BAFTA wins for Dev Patel and Luke Davies - Lion at The Paris Theatre Photo: Anne-Katrin Titze
Luke Davies, the screenwriter of Lion (based on Saroo Brierley's memoir A Long Way Home) was a BAFTA Adapted Screenplay nominee along with Tom Ford (Nocturnal Animals) Theodore Melfi and Allison Schroeder (Hidden Figures); Eric Heisserer (Arrival); and Robert Schenkkan and Andrew Knight (Hacksaw Ridge). On Sunday night, it was announced that he and Dev Patel (Best Supporting Actor) for his portrayal of Saroo Brierley were honoured with BAFTAs.
During our conversation, Luke Davies gave me some insight on Sue Brierley and Nicole Kidman, Burt Lancaster in John Frankenheimer's The Train, Anton Corbijn, looking forward to Gianfranco Rosi's Boatman, his work on Felix Van Groeningen's upcoming Beautiful Boy starring Steve Carell for Jeremy Kleiner of Brad Pitt's Plan B, and what he learned at the World Premiere of Lion in New York.
Luke Davies on Sue Brierley: "When she told me that story it was like a phenomenal piece of information." Photo: Anne-Katrin Titze
After I congratulated Luke Davies on his much deserved BAFTA triumph, he sent me the following quote to be included in our conversation:
“I’m so thrilled to receive this BAFTA. I never realised, it’s the strangest, longest, most elongated moment after 'And the winner is …' Time is very elastic! It was a surreal moment. In my rushed speech I forgot to thank Saroo Brierley, the real person our film is based on, and our real hero. I was so thrilled, too, for Dev Patel’s win. I loved how flustered he was - he’s so sweet and unassuming, and all his enthusiasm was just bursting out of him!” Cheers, Luke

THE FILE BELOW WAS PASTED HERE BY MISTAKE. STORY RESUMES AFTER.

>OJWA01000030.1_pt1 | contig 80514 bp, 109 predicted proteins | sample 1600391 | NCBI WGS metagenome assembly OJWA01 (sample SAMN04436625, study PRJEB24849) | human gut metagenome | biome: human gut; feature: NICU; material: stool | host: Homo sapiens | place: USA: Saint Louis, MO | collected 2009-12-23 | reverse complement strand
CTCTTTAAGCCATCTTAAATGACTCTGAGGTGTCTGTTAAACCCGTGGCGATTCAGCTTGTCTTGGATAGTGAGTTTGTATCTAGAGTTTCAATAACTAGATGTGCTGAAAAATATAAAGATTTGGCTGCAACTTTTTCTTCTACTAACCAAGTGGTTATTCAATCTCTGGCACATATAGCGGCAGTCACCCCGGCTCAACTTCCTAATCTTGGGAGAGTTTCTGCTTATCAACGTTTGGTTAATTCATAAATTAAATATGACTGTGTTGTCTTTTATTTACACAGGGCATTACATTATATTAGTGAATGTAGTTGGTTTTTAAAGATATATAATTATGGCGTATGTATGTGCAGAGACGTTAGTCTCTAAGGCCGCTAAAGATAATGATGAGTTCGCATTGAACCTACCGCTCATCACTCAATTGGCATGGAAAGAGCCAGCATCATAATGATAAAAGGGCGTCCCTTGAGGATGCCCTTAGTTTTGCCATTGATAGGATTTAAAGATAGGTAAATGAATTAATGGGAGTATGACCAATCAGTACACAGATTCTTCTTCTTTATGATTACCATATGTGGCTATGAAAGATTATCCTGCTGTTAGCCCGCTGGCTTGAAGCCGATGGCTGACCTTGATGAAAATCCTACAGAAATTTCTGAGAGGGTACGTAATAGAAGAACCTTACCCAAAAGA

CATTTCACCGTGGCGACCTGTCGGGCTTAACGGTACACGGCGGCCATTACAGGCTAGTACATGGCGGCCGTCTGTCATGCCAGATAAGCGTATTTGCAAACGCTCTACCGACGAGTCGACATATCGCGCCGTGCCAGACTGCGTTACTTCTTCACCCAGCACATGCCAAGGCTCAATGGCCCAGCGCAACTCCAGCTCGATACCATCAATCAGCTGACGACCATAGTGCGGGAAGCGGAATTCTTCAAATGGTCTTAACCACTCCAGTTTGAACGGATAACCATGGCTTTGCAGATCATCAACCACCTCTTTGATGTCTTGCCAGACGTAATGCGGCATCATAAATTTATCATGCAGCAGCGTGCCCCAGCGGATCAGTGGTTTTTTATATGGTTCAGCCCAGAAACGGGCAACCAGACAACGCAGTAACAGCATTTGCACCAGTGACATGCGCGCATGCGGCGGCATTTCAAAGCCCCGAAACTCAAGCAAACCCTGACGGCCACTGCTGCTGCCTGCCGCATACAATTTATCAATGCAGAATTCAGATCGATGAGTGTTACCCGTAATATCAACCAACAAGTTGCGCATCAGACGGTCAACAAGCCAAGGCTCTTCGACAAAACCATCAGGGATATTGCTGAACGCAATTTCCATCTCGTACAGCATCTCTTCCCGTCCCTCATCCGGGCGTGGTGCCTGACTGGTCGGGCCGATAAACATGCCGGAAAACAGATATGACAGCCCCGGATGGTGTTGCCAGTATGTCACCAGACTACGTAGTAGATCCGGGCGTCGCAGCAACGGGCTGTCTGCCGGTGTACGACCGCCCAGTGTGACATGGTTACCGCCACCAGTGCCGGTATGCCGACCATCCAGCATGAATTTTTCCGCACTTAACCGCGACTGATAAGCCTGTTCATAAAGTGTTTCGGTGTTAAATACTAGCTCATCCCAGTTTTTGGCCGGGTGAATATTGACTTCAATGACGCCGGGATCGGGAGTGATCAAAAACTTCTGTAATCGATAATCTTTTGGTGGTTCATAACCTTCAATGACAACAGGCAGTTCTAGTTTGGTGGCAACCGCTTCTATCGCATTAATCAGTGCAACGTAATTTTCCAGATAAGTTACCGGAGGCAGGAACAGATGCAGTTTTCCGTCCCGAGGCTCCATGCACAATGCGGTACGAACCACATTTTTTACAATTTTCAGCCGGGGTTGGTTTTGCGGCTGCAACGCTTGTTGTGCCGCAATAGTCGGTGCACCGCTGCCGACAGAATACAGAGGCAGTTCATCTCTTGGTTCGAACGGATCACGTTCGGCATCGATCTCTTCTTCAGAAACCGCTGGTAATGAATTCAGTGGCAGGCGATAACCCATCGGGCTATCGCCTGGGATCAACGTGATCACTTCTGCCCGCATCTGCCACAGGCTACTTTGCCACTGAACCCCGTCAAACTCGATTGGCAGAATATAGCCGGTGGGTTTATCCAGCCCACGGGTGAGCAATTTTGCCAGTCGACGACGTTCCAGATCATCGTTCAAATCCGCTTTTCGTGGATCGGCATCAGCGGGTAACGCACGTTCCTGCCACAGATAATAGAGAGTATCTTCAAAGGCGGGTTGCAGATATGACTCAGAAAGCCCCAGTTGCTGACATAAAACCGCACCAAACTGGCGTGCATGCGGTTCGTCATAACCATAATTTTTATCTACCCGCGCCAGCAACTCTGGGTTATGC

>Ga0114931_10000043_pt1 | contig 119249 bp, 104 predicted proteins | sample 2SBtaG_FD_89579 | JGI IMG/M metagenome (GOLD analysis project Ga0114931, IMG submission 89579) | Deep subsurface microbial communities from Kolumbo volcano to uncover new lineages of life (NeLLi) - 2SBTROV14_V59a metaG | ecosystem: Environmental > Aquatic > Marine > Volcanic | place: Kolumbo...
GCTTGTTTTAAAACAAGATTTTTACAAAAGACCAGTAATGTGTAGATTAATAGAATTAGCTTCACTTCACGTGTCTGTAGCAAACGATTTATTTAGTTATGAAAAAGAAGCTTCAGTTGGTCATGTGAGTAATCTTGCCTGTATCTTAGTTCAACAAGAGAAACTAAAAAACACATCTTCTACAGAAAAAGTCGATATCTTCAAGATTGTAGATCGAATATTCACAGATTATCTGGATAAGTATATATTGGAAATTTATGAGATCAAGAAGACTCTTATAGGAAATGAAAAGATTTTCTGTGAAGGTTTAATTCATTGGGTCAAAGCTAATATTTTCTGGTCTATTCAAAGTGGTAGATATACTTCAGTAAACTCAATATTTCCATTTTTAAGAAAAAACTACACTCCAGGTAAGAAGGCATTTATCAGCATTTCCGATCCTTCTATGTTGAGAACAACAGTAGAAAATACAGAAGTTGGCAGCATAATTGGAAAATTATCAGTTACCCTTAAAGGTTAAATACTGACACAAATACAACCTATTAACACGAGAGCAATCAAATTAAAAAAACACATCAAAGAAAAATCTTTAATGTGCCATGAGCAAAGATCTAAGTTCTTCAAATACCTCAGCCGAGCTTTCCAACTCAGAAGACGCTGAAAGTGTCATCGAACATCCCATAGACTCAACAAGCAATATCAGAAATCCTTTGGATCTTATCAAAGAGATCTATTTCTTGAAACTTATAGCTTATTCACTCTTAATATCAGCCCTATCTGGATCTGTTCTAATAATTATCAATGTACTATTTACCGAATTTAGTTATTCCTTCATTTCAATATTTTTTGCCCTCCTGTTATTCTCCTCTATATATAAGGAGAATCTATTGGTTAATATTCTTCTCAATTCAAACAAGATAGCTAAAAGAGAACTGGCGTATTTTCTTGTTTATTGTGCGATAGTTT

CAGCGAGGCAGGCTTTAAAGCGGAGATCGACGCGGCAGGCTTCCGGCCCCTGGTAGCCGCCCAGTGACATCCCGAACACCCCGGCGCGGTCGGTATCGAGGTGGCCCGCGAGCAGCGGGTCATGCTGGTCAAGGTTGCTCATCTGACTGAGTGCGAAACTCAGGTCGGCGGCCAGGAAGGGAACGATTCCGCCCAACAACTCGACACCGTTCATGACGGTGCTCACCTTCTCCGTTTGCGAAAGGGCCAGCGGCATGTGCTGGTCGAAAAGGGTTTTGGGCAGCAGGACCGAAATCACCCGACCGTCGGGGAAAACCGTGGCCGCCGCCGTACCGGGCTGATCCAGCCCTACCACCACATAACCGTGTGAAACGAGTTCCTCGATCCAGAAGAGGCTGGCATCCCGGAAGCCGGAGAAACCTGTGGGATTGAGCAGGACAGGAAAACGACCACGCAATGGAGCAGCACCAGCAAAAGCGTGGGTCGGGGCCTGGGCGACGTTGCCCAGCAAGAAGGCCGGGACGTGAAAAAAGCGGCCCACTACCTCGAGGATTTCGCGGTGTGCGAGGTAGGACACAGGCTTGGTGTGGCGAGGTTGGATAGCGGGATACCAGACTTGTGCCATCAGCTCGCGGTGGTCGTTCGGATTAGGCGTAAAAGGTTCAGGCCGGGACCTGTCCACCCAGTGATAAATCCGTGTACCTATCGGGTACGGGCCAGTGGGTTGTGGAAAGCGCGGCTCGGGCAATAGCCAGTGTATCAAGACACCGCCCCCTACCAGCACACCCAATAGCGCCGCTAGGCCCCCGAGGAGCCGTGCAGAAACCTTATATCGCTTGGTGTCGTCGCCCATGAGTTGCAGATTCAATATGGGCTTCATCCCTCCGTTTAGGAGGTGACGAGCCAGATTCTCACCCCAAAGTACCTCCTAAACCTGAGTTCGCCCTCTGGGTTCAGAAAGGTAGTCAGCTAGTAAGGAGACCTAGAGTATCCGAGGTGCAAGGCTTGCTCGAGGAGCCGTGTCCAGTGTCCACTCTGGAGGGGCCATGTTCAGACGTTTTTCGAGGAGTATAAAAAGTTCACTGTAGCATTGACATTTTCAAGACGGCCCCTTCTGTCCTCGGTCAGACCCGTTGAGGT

Anne-Katrin Titze: Nicole Kidman's moment when she [as Sue Brierley] is explaining adoption, why she adopted the boys, is for me one of the best pleas for adoption that I know on film. Where did that scene come from?
Luke Davies: One way or another, there are two moments in Saroo's book [A Long Way Home] where he talks about that. He talks about how surprised he was to learn from his mother very late in his life, like at 30 years old, to learn that they physically could have had children and chose not to. This was a huge discovery for him because it made him feel really more special. He just presumed like most of society presumes that if you adopt, it's because there's a problem.
Luke Davies on Saroo Brierley: "This was a huge discovery for him because it made him feel really more special." Photo: Anne-Katrin Titze
AKT: Second choice.
LD: Yes, second choice.
AKT: And she is explaining to him - no, it isn't. It's because we wanted you and your brother.
LD: And I tell you the most incredible thing that I learned two months ago here in New York at the world premiere of Lion. I was talking to Sue and if I'd known this earlier it would have made it into that scene. Sue was 17 years old when she got married to John. From the very beginning this was their vision of their destiny in life. That there are enough children suffering in the world - what she says in the speech, in the monologue.
The way they saw themselves as a couple for life was they were going to alleviate some of that suffering. And back then, the Australian law said that to adopt you had to prove infertility.